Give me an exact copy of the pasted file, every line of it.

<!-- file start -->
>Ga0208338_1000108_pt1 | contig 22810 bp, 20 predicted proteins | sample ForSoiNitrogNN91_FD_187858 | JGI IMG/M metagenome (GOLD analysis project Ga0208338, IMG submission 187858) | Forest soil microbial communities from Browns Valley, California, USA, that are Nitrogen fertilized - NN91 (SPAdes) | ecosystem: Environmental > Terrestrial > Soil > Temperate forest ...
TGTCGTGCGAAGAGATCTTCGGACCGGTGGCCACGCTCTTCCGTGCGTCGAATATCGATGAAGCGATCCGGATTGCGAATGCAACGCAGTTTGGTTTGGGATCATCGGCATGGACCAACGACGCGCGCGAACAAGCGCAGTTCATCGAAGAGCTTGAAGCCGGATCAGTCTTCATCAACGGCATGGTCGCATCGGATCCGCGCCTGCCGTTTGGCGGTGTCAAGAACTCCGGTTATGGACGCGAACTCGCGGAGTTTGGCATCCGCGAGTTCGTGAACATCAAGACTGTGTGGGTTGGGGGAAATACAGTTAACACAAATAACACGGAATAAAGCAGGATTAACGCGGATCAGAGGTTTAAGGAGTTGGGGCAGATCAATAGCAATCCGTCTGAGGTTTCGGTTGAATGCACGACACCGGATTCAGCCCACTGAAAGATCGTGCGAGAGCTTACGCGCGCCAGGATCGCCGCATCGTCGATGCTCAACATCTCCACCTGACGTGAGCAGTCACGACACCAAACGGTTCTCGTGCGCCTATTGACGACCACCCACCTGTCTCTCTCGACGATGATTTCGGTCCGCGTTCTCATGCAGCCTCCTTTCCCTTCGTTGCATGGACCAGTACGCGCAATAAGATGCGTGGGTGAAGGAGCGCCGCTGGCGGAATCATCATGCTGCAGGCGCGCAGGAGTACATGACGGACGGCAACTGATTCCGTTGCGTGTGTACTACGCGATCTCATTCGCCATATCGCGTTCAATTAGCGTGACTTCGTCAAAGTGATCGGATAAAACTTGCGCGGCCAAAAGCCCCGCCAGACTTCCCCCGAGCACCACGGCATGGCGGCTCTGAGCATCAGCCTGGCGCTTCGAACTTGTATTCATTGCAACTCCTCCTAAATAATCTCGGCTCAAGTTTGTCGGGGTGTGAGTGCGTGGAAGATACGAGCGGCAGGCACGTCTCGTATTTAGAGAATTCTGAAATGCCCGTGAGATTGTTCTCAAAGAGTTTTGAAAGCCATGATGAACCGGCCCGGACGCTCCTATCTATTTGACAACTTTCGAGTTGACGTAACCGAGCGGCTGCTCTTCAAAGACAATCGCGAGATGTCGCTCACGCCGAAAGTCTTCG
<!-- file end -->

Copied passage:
>Ga0208338_1000108_pt1 | contig 22810 bp, 20 predicted proteins | sample ForSoiNitrogNN91_FD_187858 | JGI IMG/M metagenome (GOLD analysis project Ga0208338, IMG submission 187858) | Forest soil microbial communities from Browns Valley, California, USA, that are Nitrogen fertilized - NN91 (SPAdes) | ecosystem: Environmental > Terrestrial > Soil > Temperate forest ...
TGTCGTGCGAAGAGATCTTCGGACCGGTGGCCACGCTCTTCCGTGCGTCGAATATCGATGAAGCGATCCGGATTGCGAATGCAACGCAGTTTGGTTTGGGATCATCGGCATGGACCAACGACGCGCGCGAACAAGCGCAGTTCATCGAAGAGCTTGAAGCCGGATCAGTCTTCATCAACGGCATGGTCGCATCGGATCCGCGCCTGCCGTTTGGCGGTGTCAAGAACTCCGGTTATGGACGCGAACTCGCGGAGTTTGGCATCCGCGAGTTCGTGAACATCAAGACTGTGTGGGTTGGGGGAAATACAGTTAACACAAATAACACGGAATAAAGCAGGATTAACGCGGATCAGAGGTTTAAGGAGTTGGGGCAGATCAATAGCAATCCGTCTGAGGTTTCGGTTGAATGCACGACACCGGATTCAGCCCACTGAAAGATCGTGCGAGAGCTTACGCGCGCCAGGATCGCCGCATCGTCGATGCTCAACATCTCCACCTGACGTGAGCAGTCACGACACCAAACGGTTCTCGTGCGCCTATTGACGACCACCCACCTGTCTCTCTCGACGATGATTTCGGTCCGCGTTCTCATGCAGCCTCCTTTCCCTTCGTTGCATGGACCAGTACGCGCAATAAGATGCGTGGGTGAAGGAGCGCCGCTGGCGGAATCATCATGCTGCAGGCGCGCAGGAGTACATGACGGACGGCAACTGATTCCGTTGCGTGTGTACTACGCGATCTCATTCGCCATATCGCGTTCAATTAGCGTGACTTCGTCAAAGTGATCGGATAAAACTTGCGCGGCCAAAAGCCCCGCCAGACTTCCCCCGAGCACCACGGCATGGCGGCTCTGAGCATCAGCCTGGCGCTTCGAACTTGTATTCATTGCAACTCCTCCTAAATAATCTCGGCTCAAGTTTGTCGGGGTGTGAGTGCGTGGAAGATACGAGCGGCAGGCACGTCTCGTATTTAGAGAATTCTGAAATGCCCGTGAGATTGTTCTCAAAGAGTTTTGAAAGCCATGATGAACCGGCCCGGACGCTCCTATCTATTTGACAACTTTCGAGTTGACGTAACCGAGCGGCTGCTCTTCAAAGACAATCGCGAGATGTCGCTCACGCCGAAAGTCTTCG